In the context of this paper—production assets residing in an indoor manufacturing environment—several production asset types are present. Each production asset type shows specific properties that have to be respected. In order to decide on a transportation path for a production asset, a destination point and a path connecting destination and current position with its suitability, need to be determined. In this process, finding a destination point equals to finding a manufacturing equipment offering a certain production process.
The methodology relies on characteristics of each production asset that are as follows:
  • Product type: The product type provides implicit information on the manipulation of the production assets. Specific types need to be handled with care, as they might break easily. Thus, transportation over stairs or “bumpy” cleanroom sections are restricted. Other types are able to move through contaminated or low quality cleanroom areas due to a specific enclosure. The mentioned enclosure has to be carried with both hands, which means that the operator is not able to open doors. In addition, the product type defines other impediments to transport, such as air quality or contamination risks.
  • List of manufacturing operations: This information stores the sequence of manufacturing processes that have to be carried out. As several processes can be performed on several pieces of equipment, the resulting quality of the manufacturing processes may differ. Hence, each production asset should choose a production equipment that fits ’best’ in terms of manufacturing quality.
To calculate spatial suitability, we break the processes down into tasks and sub-tasks—which follows the approaches of the authors of [12] as well as [45,46]. The methodology—depicted in Figure 3—decomposes each transportation task for each production asset, starting from the overarching next objective, e.g., “move to the next production step ‘ion implantation’ starting from cleaning station #5”. The algorithm identifies the sub-actions of this intended transportation process, based on the following procedure: The algorithm analyzes available equipment offering “ion implantation” with respect to the production asset at hand. If there is more than one equipment offering the manufacturing step, the algorithm looks at additional properties with respect to the production asset—e.g., defect and/or failure rates—in order to apply a weighting of the equipment. Each target equipment, that affords the manufacturing process, is analyzed in comparison to the source equipment—here the source is the cleaning station #5 and the target is an ‘ion implantation’ equipment. This results in geographical differences—e.g., different floors, different location in the production hall. In order to determine the sub-actions, the algorithm then “moves” backwards from the target to the source—i.e., tries to reach the source. In this way, the sub-actions can be determined—like ‘switch floor, ‘change production hall’.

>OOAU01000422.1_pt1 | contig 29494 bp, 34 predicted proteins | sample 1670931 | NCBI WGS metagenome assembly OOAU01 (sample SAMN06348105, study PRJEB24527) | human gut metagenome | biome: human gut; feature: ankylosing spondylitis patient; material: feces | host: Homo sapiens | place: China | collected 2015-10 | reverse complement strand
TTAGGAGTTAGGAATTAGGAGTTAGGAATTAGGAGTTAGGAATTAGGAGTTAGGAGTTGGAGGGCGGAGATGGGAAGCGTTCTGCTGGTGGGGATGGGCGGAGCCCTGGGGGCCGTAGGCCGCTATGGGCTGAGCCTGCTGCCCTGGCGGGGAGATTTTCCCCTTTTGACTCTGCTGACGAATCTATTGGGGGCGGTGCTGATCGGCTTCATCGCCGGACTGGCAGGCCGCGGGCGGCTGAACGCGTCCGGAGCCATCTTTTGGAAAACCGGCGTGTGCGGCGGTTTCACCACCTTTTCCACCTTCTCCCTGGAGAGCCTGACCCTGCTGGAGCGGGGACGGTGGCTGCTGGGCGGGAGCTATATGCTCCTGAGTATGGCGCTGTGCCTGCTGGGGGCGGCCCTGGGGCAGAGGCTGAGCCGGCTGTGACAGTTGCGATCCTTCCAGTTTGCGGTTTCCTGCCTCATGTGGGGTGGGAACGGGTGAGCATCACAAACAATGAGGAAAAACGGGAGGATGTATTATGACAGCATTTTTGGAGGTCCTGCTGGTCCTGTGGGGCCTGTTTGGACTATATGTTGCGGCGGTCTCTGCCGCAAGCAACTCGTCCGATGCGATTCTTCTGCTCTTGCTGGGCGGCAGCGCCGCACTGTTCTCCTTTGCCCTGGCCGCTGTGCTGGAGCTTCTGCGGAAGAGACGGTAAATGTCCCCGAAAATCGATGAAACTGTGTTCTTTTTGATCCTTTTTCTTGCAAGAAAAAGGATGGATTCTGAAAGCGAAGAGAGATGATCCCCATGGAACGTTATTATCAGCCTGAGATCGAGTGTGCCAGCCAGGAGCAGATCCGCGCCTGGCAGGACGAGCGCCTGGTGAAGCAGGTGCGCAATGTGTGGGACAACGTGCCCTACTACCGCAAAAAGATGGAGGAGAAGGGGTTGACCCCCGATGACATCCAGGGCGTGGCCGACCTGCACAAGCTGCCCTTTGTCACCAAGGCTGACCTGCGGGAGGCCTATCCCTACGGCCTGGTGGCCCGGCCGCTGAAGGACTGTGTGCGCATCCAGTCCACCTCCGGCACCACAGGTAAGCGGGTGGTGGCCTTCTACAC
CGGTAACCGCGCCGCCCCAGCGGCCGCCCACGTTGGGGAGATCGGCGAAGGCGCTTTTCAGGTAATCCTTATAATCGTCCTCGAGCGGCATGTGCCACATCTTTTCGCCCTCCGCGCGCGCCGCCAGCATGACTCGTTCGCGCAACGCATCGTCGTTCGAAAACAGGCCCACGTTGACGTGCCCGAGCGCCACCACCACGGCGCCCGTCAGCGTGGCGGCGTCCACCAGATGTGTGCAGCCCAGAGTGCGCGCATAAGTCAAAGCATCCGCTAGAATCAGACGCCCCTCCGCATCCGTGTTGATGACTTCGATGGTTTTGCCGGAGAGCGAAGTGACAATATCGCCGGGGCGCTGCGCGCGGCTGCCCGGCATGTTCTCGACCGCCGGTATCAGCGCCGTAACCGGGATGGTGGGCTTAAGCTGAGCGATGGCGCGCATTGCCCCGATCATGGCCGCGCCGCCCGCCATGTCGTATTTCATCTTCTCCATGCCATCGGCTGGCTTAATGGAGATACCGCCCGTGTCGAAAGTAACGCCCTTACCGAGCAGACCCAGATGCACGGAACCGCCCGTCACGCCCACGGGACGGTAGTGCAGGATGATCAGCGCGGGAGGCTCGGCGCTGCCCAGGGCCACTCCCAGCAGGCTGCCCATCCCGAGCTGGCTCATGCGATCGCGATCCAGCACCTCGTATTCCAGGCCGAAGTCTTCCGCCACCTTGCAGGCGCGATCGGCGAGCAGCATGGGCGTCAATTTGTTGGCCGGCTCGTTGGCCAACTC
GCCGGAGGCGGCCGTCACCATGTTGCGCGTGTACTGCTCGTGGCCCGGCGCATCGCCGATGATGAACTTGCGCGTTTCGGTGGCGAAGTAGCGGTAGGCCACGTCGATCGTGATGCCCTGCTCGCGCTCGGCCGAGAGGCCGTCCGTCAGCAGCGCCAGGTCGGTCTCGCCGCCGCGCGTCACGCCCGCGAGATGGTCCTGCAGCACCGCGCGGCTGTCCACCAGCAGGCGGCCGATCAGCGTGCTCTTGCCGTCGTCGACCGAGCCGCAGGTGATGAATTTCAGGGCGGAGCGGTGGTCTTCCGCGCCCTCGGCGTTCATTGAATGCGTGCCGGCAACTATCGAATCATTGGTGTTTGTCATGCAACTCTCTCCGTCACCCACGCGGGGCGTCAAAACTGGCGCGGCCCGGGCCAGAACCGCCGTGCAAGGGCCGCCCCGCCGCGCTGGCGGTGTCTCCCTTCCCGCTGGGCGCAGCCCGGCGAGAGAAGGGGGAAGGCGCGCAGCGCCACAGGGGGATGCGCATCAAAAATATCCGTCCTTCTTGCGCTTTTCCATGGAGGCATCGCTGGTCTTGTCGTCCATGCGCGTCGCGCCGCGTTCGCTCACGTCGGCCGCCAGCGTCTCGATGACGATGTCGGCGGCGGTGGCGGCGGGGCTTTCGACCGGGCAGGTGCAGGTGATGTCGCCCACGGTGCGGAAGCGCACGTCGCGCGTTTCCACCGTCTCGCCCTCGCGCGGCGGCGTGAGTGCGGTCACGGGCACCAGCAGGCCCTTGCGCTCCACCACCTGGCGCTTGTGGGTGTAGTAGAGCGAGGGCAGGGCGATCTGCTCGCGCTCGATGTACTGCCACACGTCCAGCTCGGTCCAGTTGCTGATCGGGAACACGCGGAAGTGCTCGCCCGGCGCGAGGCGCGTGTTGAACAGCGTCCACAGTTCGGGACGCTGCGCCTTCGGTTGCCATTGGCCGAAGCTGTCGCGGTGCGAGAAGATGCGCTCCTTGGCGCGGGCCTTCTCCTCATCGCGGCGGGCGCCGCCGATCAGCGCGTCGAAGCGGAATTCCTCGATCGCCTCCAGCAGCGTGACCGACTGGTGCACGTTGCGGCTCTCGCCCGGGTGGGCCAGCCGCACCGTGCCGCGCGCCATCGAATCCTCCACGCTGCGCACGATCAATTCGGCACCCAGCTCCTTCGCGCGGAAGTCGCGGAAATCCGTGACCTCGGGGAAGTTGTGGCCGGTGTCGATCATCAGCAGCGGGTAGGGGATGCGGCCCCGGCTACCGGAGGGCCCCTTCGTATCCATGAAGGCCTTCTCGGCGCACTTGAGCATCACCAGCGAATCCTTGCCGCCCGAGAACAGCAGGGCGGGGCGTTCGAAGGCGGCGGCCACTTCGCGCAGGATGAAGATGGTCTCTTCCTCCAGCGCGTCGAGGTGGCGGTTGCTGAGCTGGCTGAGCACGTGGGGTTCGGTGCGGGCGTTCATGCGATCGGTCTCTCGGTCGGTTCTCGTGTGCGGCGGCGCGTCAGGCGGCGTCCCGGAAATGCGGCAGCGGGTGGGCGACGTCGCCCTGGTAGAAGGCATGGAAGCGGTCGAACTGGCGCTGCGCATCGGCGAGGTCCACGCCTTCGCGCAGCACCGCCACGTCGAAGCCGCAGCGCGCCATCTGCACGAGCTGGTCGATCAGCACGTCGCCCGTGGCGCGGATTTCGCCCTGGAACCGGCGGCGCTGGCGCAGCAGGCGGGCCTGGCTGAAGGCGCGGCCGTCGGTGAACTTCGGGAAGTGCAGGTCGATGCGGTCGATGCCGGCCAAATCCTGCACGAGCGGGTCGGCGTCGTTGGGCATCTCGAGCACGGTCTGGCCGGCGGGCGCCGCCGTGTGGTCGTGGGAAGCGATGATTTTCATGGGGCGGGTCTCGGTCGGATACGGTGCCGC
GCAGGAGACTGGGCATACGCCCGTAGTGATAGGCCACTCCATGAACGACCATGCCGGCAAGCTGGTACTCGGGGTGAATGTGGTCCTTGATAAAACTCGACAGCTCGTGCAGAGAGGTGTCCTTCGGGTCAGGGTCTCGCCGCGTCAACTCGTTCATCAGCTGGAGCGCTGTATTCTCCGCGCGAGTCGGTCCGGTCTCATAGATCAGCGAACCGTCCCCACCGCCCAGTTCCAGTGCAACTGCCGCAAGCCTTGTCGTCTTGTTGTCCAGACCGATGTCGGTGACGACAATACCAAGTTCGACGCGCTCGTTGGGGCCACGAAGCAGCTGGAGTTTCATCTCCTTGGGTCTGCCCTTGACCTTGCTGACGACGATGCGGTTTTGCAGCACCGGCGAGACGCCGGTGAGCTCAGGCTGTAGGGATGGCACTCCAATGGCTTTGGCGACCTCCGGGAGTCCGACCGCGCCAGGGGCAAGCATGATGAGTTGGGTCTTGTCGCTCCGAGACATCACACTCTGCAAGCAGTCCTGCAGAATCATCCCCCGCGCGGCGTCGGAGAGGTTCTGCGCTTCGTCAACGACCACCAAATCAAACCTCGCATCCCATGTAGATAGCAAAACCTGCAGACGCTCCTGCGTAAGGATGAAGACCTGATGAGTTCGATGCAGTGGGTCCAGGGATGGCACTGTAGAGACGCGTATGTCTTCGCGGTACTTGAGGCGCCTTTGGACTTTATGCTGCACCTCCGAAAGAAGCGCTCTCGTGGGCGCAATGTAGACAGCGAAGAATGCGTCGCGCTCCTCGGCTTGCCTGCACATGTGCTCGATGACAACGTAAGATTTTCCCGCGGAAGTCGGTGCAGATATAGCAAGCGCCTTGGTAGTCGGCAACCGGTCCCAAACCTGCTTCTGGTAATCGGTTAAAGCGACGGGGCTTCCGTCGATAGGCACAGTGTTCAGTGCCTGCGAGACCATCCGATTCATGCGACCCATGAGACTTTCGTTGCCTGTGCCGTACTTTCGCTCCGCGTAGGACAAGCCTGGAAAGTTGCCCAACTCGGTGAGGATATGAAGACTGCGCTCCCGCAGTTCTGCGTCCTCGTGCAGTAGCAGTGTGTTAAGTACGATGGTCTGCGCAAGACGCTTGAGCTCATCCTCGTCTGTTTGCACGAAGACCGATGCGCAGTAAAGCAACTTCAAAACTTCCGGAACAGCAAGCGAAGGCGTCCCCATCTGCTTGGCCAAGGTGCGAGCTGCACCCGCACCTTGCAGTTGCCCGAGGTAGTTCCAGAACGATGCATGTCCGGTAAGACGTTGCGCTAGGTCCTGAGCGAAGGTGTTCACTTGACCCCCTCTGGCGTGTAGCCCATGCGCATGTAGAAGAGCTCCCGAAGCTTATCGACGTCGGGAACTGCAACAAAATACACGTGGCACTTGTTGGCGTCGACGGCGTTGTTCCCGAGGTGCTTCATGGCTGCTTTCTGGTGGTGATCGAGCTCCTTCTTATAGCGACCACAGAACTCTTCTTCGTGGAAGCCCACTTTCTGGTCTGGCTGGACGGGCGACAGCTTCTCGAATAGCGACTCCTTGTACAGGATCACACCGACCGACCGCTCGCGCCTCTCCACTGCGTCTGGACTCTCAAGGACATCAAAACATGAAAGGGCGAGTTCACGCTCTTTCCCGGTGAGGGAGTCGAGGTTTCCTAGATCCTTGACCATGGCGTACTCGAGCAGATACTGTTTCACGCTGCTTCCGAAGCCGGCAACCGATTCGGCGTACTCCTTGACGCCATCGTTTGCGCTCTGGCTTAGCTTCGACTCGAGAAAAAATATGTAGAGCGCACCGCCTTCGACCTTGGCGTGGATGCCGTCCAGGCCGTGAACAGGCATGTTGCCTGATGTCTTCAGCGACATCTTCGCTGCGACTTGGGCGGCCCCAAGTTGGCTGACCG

Based on identified sub-actions, the algorithm determines locations and indoor entities that afford the necessary sub-actions. An example for an indoor entity that offers a sub-action called, ‘transfer from floor 3 to floor 2’, is an elevator. Similar to the approach in [14], we state that the affordances are not strict binary properties. We propose that affordances should be modeled close to the concept of suitability. Hence, in this paper we express an affordance as a rationale number with respect to the environment, the task and the agent. For instance, a staircase and an elevator afford to change the floor level in a semiconductor manufacturing environment. Nevertheless, most operators would prefer the elevator, due to the reduced risk of falling and damaging the assets. The suitability is expressed in the following formulation.
A production asset—denoted as a g e n t i has several actions to perform—denoted as a c t i o n i j . Actions are specific for each agent, which justifies the indexation i , j . Each agent has a set of properties, where each property is indexed with p . Hence, the properties for each agent are stored in the variable p r o p e r t y i p . A traversable network consisting of vertices and edges, where nodes have associated properties and affordances, represent the indoor environment. Each network n o d e m has multiple affordances stored in variable a f   f o r d a n c e m n , and several properties denoted as p r o p e r t y m l . Multiple affordances and properties are necessary to describe different actions/tasks possible at each node.
The algorithm determines sub-actions for each asset, which is a gradual refinement of a c t i o n i j . Each action is broken down into sub-actions until each sub-action is decomposed to the basic level. The basic level is reached when each sub-action can be matched with an affordance of a node—i.e., when a node can fulfill the action needed. An example is the movement of a production asset from equipment X to another equipment to perform operation Y. First, the algorithm determines which nodes—i.e., equipment—are offering operation Y. Assuming that the equipment offering operation Y is on another floor, the algorithm identifies sub-actions like ‘change floor’. Subsequently, the algorithm determines navigation nodes that fulfill the need ‘change floor’—i.e., searches for nodes affording changing the floor.